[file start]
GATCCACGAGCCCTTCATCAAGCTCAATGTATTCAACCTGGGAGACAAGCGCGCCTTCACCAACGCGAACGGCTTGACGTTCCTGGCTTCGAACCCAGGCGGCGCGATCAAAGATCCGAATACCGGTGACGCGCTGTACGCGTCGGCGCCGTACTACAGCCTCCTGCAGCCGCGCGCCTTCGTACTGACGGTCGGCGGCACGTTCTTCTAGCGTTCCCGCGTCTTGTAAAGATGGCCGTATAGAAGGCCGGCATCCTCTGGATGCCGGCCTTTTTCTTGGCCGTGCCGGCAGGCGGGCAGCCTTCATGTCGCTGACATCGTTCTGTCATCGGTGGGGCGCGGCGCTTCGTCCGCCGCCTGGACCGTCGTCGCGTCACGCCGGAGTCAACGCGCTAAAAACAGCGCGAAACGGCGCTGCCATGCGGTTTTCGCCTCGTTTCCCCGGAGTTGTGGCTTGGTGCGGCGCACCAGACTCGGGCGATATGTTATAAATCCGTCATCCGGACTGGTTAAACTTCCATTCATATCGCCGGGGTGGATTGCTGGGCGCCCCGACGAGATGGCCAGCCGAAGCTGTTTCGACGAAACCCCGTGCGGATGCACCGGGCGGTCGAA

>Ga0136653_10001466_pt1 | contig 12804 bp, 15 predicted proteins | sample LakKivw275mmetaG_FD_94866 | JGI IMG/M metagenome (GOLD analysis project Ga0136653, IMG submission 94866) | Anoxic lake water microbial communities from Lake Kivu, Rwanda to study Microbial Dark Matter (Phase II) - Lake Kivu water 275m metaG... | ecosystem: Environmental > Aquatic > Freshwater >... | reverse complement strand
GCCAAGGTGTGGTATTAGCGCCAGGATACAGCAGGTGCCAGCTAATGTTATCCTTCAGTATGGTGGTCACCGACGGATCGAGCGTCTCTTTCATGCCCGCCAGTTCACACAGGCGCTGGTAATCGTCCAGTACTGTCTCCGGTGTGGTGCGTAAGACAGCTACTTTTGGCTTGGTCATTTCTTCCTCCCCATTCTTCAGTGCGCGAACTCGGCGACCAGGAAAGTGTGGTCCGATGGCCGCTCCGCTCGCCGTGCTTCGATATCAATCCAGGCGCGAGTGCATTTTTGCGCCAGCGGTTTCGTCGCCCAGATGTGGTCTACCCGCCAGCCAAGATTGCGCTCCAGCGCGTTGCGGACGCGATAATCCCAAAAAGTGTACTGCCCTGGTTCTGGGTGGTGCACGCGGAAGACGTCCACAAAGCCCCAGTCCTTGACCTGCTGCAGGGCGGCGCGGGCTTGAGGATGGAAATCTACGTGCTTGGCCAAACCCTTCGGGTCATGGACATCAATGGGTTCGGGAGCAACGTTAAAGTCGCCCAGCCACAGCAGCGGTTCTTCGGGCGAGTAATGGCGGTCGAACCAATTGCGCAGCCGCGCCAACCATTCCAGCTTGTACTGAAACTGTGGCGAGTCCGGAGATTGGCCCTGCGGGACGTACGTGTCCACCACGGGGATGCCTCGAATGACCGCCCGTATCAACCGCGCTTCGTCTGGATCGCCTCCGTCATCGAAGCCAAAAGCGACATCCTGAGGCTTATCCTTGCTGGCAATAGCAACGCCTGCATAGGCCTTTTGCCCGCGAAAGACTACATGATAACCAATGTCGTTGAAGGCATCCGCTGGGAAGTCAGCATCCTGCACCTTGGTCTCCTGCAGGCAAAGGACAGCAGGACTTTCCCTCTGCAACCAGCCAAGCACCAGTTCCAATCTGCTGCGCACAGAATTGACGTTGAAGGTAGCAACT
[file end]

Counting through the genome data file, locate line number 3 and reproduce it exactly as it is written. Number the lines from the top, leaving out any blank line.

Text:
GCCAAGGTGTGGTATTAGCGCCAGGATACAGCAGGTGCCAGCTAATGTTATCCTTCAGTATGGTGGTCACCGACGGATCGAGCGTCTCTTTCATGCCCGCCAGTTCACACAGGCGCTGGTAATCGTCCAGTACTGTCTCCGGTGTGGTGCGTAAGACAGCTACTTTTGGCTTGGTCATTTCTTCCTCCCCATTCTTCAGTGCGCGAACTCGGCGACCAGGAAAGTGTGGTCCGATGGCCGCTCCGCTCGCCGTGCTTCGATATCAATCCAGGCGCGAGTGCATTTTTGCGCCAGCGGTTTCGTCGCCCAGATGTGGTCTACCCGCCAGCCAAGATTGCGCTCCAGCGCGTTGCGGACGCGATAATCCCAAAAAGTGTACTGCCCTGGTTCTGGGTGGTGCACGCGGAAGACGTCCACAAAGCCCCAGTCCTTGACCTGCTGCAGGGCGGCGCGGGCTTGAGGATGGAAATCTACGTGCTTGGCCAAACCCTTCGGGTCATGGACATCAATGGGTTCGGGAGCAACGTTAAAGTCGCCCAGCCACAGCAGCGGTTCTTCGGGCGAGTAATGGCGGTCGAACCAATTGCGCAGCCGCGCCAACCATTCCAGCTTGTACTGAAACTGTGGCGAGTCCGGAGATTGGCCCTGCGGGACGTACGTGTCCACCACGGGGATGCCTCGAATGACCGCCCGTATCAACCGCGCTTCGTCTGGATCGCCTCCGTCATCGAAGCCAAAAGCGACATCCTGAGGCTTATCCTTGCTGGCAATAGCAACGCCTGCATAGGCCTTTTGCCCGCGAAAGACTACATGATAACCAATGTCGTTGAAGGCATCCGCTGGGAAGTCAGCATCCTGCACCTTGGTCTCCTGCAGGCAAAGGACAGCAGGACTTTCCCTCTGCAACCAGCCAAGCACCAGTTCCAATCTGCTGCGCACAGAATTGACGTTGAAGGTAGCAACT